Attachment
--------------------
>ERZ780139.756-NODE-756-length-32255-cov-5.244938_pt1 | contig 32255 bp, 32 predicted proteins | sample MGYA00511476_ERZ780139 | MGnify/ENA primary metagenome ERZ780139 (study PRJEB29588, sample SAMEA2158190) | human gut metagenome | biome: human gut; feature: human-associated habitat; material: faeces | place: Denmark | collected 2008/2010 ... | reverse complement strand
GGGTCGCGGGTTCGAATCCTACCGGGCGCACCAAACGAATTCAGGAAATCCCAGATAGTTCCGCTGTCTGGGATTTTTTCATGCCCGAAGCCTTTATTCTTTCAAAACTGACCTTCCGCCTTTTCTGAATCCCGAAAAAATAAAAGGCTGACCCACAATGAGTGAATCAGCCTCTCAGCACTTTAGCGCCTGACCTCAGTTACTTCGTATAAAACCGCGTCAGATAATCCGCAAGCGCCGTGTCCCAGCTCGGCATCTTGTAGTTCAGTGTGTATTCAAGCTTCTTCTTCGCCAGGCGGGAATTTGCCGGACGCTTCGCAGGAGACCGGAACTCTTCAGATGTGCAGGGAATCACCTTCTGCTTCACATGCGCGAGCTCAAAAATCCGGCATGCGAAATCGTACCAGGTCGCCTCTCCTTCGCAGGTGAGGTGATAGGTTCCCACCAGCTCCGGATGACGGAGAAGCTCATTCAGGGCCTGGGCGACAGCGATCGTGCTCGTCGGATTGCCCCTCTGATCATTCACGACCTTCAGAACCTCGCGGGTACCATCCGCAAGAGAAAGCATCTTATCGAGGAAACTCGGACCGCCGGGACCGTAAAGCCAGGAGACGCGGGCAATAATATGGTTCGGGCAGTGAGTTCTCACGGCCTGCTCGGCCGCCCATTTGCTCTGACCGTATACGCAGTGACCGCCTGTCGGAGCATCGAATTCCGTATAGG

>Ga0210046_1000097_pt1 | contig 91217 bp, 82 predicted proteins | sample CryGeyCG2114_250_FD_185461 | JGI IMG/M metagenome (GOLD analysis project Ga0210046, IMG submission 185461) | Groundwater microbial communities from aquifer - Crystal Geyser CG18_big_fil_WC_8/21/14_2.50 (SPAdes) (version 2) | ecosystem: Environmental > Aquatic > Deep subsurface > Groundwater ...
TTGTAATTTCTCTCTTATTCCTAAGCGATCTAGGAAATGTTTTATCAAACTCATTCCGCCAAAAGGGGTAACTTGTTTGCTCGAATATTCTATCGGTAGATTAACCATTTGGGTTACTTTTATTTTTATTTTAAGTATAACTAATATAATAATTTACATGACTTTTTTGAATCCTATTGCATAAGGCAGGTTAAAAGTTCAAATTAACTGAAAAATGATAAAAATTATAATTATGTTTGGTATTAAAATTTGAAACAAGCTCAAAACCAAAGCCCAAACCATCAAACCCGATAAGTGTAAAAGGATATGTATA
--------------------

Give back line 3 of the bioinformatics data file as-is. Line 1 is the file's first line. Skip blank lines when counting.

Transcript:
>Ga0210046_1000097_pt1 | contig 91217 bp, 82 predicted proteins | sample CryGeyCG2114_250_FD_185461 | JGI IMG/M metagenome (GOLD analysis project Ga0210046, IMG submission 185461) | Groundwater microbial communities from aquifer - Crystal Geyser CG18_big_fil_WC_8/21/14_2.50 (SPAdes) (version 2) | ecosystem: Environmental > Aquatic > Deep subsurface > Groundwater ...